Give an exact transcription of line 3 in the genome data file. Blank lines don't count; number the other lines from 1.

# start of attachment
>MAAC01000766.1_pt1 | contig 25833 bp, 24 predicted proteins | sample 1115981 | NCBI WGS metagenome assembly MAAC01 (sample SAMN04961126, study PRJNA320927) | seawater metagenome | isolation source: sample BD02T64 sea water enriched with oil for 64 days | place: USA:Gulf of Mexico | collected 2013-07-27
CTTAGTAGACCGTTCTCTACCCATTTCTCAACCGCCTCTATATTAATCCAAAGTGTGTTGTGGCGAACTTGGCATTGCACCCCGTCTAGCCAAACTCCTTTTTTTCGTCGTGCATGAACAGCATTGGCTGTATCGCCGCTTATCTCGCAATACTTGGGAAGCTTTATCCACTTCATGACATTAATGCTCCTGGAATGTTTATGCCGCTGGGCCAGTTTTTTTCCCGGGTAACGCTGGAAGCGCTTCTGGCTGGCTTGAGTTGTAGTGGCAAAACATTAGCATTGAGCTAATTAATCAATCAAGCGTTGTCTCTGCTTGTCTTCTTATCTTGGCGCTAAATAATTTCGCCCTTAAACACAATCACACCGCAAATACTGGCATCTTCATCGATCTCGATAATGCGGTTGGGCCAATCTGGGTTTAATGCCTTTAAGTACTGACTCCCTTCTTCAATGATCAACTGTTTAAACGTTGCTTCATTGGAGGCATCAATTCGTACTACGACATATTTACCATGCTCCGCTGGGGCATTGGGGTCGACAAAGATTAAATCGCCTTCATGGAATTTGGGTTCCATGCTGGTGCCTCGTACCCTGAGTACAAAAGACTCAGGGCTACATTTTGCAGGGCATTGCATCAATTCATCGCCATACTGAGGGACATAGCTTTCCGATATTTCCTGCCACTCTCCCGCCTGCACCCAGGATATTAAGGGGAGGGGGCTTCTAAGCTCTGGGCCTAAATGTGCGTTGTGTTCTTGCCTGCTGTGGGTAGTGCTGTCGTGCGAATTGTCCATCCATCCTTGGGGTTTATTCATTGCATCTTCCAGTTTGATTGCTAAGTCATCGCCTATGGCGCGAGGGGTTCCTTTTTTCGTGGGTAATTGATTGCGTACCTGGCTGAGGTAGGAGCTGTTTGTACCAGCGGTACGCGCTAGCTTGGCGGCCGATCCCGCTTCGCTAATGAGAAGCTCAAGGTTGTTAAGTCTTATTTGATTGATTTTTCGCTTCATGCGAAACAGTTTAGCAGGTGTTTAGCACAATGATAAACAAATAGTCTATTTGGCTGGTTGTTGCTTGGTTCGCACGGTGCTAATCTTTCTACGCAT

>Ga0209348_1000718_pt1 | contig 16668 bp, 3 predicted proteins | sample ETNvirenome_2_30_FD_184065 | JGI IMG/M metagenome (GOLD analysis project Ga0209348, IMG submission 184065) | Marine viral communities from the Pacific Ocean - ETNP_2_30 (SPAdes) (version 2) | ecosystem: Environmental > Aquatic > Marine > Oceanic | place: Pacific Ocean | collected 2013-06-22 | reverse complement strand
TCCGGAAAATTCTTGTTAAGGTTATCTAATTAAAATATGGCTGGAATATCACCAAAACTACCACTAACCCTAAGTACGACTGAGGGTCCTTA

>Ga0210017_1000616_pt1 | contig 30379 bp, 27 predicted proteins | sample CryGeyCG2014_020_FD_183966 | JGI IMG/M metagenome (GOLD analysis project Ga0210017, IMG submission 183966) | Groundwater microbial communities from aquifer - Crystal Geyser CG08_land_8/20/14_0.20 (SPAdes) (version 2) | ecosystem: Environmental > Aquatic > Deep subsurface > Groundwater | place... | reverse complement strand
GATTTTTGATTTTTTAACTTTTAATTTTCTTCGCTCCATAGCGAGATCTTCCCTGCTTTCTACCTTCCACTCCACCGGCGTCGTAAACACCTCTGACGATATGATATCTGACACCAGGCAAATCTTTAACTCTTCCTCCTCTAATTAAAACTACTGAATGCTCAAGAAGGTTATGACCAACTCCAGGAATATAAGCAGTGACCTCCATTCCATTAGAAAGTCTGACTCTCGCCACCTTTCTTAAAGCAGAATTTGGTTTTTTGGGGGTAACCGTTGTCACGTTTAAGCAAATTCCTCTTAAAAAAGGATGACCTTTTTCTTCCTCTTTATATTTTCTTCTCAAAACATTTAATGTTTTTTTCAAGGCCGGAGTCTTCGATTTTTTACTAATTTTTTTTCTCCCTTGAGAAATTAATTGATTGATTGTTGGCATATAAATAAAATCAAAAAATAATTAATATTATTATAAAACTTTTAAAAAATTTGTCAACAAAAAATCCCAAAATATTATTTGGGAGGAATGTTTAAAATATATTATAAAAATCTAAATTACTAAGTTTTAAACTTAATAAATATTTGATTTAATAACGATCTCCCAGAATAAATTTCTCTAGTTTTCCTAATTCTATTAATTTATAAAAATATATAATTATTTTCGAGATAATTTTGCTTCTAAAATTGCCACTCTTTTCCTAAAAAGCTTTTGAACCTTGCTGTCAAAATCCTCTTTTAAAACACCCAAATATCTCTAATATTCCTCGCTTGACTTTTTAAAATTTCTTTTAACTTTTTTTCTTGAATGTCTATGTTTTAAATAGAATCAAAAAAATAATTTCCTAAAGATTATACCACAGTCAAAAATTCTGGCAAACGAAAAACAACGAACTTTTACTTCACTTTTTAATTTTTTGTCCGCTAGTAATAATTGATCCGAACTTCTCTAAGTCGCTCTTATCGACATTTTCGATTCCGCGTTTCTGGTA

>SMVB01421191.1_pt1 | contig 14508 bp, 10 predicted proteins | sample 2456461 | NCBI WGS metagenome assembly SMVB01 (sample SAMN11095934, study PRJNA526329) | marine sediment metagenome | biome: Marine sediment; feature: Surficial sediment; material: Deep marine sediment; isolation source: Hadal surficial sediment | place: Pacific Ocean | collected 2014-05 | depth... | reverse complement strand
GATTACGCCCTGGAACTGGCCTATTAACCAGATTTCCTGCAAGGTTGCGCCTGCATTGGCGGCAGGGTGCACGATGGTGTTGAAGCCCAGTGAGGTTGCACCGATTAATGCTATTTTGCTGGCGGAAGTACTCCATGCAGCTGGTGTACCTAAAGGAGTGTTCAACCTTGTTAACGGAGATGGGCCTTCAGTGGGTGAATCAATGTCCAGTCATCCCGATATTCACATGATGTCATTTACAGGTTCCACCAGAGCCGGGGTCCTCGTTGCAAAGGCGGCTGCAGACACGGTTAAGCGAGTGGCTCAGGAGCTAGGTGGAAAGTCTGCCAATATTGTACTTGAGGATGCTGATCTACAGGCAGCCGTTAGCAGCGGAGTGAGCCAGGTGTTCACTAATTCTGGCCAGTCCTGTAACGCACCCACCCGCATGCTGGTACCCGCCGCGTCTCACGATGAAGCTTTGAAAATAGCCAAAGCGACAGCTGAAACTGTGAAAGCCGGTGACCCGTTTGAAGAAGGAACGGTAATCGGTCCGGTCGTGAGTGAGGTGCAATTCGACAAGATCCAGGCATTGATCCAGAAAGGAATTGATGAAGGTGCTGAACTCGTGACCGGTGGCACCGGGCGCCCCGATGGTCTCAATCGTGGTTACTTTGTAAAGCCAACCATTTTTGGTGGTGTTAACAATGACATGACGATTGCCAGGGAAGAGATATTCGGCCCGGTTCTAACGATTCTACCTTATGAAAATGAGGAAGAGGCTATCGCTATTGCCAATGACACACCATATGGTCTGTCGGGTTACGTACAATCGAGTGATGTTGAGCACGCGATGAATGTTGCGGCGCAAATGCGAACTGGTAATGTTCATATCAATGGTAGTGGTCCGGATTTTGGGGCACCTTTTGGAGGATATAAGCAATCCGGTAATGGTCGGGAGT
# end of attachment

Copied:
>Ga0209348_1000718_pt1 | contig 16668 bp, 3 predicted proteins | sample ETNvirenome_2_30_FD_184065 | JGI IMG/M metagenome (GOLD analysis project Ga0209348, IMG submission 184065) | Marine viral communities from the Pacific Ocean - ETNP_2_30 (SPAdes) (version 2) | ecosystem: Environmental > Aquatic > Marine > Oceanic | place: Pacific Ocean | collected 2013-06-22 | reverse complement strand